All of the dentists I have been to have had operating rooms that looked out on scenery. Dental pain is one of the worst things ever, and somewhere behind "dental pain" is the anxiety of the dental bills. I am on my back with a machine to my side that is a machine designed specifically for endodontics that cost more than my graduate school education. That and the fact that the room is perfectly decorated and looks out on a sylvan creek explain a little bit of why this procedure is so expensive. But I don't care, I am on the Enterprise, looking out my viewport while smoothly curved machinery whirrs around me. I am also on tramadol.
But that was a different room, a week ago. This week, I am in a different room, an open air picnic shelter in Medford, Oregon. I slept on the Greyhound Bus, and got in at 6 AM and have to wait until 3 PM for another bus. This is complicated, and looking back I can't remember which trip was which, which suicide I was mourning, which illness I had, which drug I was taking for it, and what type of misbehavior was going on in the Medford Greyhound station. The Medford Greyhound station is not the type of place to have stereotypes about Medford or Greyhound undone. I do remember that day in March, because along with all of the grittiness of Medford there was a beautiful wash of cherry blossoms along everything. There was also a mist that saturated everything. I had come to this picnic shelter after walking up and down the streets of Medford on a Saturday when everything was closed. I had plugged in my iPhone and laptop to get recharged, and started playing The Legend of Zelda, dodging in and out of the chambers of the second quest, getting zapped back to my starting point by tricky stair cases. While doing this, a homeless family came and sat at one of the other tables, waiting through the afternoon for another shelter to open up. There was a young boy who took out what must have been three dozen Matchbook cars an laid them on the picnic table while I waited in the rain for my devices to recharge. I probably looked more homeless than them: earlier in the day, after getting lost in the rain and hurrying to a bathroom, I had not undone my pants quickly enough and had gotten urine on myself. I had changed, but I was worried that I probably smelt bad, in some way. It didn't bother me, though, because I was still taking tramadol.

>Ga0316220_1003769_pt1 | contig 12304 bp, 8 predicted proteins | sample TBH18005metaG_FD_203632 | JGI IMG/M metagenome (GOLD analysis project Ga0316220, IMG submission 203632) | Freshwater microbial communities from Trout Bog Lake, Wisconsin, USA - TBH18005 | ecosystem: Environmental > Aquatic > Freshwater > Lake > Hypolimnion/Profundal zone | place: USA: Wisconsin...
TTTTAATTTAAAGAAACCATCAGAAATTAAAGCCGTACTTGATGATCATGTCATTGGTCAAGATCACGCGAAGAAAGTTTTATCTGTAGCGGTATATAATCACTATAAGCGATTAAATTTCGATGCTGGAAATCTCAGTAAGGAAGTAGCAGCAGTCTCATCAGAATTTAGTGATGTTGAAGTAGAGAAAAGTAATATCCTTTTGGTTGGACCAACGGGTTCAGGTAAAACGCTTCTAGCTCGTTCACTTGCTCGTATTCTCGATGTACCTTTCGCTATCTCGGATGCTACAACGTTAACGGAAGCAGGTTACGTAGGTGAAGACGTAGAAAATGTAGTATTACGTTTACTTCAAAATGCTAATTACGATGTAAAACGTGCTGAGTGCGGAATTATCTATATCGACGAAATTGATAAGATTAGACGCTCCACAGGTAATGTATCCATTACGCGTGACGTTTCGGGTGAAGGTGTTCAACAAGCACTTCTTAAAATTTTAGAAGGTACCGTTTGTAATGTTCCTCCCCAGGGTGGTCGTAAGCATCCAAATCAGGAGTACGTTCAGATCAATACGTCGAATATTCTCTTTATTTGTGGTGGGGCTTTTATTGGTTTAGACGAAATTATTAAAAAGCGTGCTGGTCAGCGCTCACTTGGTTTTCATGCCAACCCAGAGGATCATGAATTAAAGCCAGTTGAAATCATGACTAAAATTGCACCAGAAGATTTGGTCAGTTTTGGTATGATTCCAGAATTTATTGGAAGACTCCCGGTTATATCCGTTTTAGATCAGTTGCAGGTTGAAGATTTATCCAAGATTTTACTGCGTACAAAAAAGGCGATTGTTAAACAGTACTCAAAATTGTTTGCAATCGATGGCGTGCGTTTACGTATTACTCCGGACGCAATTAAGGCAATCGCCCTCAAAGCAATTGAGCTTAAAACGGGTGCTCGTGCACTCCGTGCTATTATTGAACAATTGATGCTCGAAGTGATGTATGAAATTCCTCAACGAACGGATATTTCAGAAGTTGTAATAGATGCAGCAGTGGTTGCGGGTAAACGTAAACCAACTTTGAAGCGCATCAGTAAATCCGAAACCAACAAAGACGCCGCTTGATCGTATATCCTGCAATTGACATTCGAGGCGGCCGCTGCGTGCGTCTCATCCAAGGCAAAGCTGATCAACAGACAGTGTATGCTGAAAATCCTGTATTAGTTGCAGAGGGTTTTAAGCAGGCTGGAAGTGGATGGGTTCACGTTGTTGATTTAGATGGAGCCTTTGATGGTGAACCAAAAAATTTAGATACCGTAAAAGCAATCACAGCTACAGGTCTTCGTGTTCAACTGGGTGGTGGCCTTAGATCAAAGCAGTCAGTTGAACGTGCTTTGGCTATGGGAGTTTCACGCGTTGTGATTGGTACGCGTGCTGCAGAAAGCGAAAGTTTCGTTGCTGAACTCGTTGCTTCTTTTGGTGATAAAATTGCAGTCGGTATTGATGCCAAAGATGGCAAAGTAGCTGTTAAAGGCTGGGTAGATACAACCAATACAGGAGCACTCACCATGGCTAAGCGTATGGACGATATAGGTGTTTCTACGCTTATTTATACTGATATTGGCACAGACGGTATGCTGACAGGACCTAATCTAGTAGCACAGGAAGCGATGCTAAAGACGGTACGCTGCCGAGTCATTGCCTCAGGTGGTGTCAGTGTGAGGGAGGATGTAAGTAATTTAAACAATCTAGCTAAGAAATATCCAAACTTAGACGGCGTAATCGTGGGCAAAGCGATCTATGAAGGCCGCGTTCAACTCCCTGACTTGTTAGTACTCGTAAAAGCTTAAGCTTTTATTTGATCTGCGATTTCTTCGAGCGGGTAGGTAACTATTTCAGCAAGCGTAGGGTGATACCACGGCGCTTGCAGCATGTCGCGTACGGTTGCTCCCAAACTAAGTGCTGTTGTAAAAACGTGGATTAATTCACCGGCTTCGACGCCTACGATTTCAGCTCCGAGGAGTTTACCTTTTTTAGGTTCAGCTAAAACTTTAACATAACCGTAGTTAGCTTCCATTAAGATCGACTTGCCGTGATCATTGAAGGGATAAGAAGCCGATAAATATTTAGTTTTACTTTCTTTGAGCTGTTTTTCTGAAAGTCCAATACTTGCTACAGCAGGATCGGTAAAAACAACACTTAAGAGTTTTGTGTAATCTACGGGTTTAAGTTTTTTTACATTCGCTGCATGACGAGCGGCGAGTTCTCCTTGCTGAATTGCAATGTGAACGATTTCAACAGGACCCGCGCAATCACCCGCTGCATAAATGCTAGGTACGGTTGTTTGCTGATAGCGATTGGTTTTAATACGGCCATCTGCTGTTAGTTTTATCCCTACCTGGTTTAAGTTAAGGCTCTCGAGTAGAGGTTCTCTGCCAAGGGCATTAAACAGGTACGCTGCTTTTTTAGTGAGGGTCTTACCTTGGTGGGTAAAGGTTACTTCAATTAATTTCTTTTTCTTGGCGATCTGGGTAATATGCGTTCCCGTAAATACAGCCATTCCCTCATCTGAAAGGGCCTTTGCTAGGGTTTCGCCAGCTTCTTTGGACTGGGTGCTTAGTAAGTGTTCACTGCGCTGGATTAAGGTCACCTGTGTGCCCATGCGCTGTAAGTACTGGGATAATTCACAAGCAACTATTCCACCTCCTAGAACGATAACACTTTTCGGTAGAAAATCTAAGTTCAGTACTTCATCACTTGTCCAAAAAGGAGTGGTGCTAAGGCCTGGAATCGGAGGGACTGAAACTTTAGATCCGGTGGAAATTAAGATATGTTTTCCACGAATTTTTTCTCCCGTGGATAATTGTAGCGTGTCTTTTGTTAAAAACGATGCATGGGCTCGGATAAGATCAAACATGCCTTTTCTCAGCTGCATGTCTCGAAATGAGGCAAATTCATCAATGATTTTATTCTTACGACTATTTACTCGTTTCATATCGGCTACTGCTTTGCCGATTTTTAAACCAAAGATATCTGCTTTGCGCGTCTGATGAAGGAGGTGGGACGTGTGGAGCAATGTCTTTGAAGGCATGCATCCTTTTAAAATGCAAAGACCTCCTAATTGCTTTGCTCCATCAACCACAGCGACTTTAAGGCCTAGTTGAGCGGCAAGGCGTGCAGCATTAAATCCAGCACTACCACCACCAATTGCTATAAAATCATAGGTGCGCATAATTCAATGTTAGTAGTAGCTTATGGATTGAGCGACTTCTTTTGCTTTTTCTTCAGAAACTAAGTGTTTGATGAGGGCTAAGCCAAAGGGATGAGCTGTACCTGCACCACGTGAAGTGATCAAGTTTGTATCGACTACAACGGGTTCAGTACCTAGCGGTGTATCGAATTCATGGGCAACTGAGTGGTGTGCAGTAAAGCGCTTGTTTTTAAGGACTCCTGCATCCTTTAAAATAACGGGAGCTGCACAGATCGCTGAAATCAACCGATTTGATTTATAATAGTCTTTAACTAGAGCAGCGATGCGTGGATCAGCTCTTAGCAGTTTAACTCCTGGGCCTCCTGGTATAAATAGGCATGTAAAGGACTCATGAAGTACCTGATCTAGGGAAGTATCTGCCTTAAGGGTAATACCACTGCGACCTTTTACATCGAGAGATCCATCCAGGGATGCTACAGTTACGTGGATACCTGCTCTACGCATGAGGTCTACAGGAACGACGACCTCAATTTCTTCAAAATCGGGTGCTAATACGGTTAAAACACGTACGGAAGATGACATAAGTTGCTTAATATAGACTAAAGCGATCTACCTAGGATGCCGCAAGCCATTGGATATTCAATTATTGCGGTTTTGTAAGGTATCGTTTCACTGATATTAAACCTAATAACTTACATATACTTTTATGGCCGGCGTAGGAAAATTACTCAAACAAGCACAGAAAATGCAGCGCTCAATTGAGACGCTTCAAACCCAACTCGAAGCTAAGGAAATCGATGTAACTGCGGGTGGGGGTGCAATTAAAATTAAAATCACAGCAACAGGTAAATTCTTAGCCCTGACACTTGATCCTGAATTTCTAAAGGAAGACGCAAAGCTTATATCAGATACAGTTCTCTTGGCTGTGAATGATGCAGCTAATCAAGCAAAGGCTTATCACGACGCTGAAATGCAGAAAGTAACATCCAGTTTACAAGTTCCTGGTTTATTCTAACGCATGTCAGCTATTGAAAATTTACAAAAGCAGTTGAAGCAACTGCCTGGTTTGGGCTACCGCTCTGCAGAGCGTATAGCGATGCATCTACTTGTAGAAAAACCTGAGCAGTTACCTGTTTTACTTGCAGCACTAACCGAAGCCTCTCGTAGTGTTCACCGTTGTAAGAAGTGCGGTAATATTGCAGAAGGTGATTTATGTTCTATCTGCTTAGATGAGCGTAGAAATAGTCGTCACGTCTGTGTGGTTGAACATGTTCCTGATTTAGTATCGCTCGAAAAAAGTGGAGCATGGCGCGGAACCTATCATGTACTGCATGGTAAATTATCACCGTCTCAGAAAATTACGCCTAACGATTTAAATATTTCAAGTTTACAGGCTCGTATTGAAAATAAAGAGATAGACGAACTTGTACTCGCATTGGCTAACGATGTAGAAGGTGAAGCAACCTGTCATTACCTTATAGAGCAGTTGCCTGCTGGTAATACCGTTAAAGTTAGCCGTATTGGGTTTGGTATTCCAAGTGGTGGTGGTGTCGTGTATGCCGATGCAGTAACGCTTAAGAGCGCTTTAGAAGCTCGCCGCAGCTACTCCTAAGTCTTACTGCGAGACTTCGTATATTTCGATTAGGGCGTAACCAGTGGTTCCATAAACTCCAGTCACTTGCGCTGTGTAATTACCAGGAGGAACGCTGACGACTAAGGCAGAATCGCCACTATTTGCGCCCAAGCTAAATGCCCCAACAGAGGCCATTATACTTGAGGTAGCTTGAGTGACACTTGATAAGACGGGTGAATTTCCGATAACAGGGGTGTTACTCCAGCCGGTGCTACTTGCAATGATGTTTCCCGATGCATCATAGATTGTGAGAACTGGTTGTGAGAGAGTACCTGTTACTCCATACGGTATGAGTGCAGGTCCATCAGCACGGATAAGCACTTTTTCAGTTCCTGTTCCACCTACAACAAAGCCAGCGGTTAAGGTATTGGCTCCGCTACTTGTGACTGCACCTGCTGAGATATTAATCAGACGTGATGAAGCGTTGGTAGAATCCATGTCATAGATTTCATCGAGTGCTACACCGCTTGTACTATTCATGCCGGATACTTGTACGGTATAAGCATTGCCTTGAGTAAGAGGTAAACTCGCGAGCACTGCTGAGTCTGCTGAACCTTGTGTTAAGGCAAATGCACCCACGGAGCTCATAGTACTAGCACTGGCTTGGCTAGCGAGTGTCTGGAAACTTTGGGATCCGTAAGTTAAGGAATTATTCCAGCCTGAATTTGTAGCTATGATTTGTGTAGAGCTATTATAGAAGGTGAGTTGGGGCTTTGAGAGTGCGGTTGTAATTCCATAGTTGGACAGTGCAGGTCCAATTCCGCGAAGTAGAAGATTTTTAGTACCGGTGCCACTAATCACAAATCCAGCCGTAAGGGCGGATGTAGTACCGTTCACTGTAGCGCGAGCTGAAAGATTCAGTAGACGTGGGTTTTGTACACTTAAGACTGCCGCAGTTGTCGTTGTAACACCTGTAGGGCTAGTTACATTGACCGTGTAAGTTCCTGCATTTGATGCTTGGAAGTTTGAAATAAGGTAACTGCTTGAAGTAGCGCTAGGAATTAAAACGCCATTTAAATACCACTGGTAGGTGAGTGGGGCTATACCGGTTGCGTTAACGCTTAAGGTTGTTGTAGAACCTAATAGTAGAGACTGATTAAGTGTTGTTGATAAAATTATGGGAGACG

Eight months later, at the end of November instead of the end of March, I wonder if I should think about you. While I was in that dentists office, hoping that his fingers wouldn't slip, sending me into unendurable agony, what room were you in? And while I was in the open picnic shelter, feeling the wetness soak into my socks, what room were you in? When I in the depot, waiting for time to do what it was supposed to do, and move forward, what room were you in? I remember you hands stretched out, touching post sides of a cute little post office in Montana, and I wonder if you are in some nice cozy room right now. Or, are you, like me, in all the wrong rooms? But then I remember that there isn't a "you" anymore. I can't imagine that you are running down some parallel track to me, and some day we will finally meet, and commiserate over all the shared experiences we have had, how our lives had been some type of slapstick of parallel misadventures that we could finally put in perspective. Because as much as I would like to believe there was some narrative counterpoint to my travails, the truth is all those ugly tile floors I stared at hoping the clock's hands would have moved forward when I looked upwards were nothing more than what they seemed to be, and that all that suffering and anxiety are something I would have to carry alone.